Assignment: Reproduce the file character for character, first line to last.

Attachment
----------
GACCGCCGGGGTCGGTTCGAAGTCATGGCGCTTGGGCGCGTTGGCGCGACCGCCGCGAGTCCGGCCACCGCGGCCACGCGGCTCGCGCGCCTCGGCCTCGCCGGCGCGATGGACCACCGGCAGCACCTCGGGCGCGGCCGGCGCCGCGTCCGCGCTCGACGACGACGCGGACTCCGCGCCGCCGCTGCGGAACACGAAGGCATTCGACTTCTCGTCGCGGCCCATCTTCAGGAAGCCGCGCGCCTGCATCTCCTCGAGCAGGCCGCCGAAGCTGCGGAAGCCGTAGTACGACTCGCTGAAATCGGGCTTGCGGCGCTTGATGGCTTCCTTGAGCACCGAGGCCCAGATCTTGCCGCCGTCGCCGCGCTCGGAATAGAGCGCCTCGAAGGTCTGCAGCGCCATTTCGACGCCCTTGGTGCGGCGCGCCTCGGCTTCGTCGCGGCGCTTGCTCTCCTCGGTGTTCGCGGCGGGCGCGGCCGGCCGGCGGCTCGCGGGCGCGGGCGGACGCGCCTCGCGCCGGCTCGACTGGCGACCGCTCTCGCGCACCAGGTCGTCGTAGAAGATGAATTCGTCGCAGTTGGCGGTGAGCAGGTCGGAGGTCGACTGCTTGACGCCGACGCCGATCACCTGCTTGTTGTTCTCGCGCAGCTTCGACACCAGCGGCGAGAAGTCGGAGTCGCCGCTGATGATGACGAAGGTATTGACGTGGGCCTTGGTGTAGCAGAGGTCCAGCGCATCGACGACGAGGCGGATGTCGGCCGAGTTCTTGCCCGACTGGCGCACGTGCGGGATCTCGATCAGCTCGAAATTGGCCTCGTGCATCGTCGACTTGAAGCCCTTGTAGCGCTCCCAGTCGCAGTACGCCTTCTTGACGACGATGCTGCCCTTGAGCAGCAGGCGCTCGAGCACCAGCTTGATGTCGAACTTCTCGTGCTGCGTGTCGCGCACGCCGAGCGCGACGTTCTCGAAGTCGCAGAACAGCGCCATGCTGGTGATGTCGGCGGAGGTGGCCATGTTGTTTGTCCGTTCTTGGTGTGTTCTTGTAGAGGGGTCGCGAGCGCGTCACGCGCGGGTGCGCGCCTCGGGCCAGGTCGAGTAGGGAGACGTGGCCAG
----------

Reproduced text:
GACCGCCGGGGTCGGTTCGAAGTCATGGCGCTTGGGCGCGTTGGCGCGACCGCCGCGAGTCCGGCCACCGCGGCCACGCGGCTCGCGCGCCTCGGCCTCGCCGGCGCGATGGACCACCGGCAGCACCTCGGGCGCGGCCGGCGCCGCGTCCGCGCTCGACGACGACGCGGACTCCGCGCCGCCGCTGCGGAACACGAAGGCATTCGACTTCTCGTCGCGGCCCATCTTCAGGAAGCCGCGCGCCTGCATCTCCTCGAGCAGGCCGCCGAAGCTGCGGAAGCCGTAGTACGACTCGCTGAAATCGGGCTTGCGGCGCTTGATGGCTTCCTTGAGCACCGAGGCCCAGATCTTGCCGCCGTCGCCGCGCTCGGAATAGAGCGCCTCGAAGGTCTGCAGCGCCATTTCGACGCCCTTGGTGCGGCGCGCCTCGGCTTCGTCGCGGCGCTTGCTCTCCTCGGTGTTCGCGGCGGGCGCGGCCGGCCGGCGGCTCGCGGGCGCGGGCGGACGCGCCTCGCGCCGGCTCGACTGGCGACCGCTCTCGCGCACCAGGTCGTCGTAGAAGATGAATTCGTCGCAGTTGGCGGTGAGCAGGTCGGAGGTCGACTGCTTGACGCCGACGCCGATCACCTGCTTGTTGTTCTCGCGCAGCTTCGACACCAGCGGCGAGAAGTCGGAGTCGCCGCTGATGATGACGAAGGTATTGACGTGGGCCTTGGTGTAGCAGAGGTCCAGCGCATCGACGACGAGGCGGATGTCGGCCGAGTTCTTGCCCGACTGGCGCACGTGCGGGATCTCGATCAGCTCGAAATTGGCCTCGTGCATCGTCGACTTGAAGCCCTTGTAGCGCTCCCAGTCGCAGTACGCCTTCTTGACGACGATGCTGCCCTTGAGCAGCAGGCGCTCGAGCACCAGCTTGATGTCGAACTTCTCGTGCTGCGTGTCGCGCACGCCGAGCGCGACGTTCTCGAAGTCGCAGAACAGCGCCATGCTGGTGATGTCGGCGGAGGTGGCCATGTTGTTTGTCCGTTCTTGGTGTGTTCTTGTAGAGGGGTCGCGAGCGCGTCACGCGCGGGTGCGCGCCTCGGGCCAGGTCGAGTAGGGAGACGTGGCCAG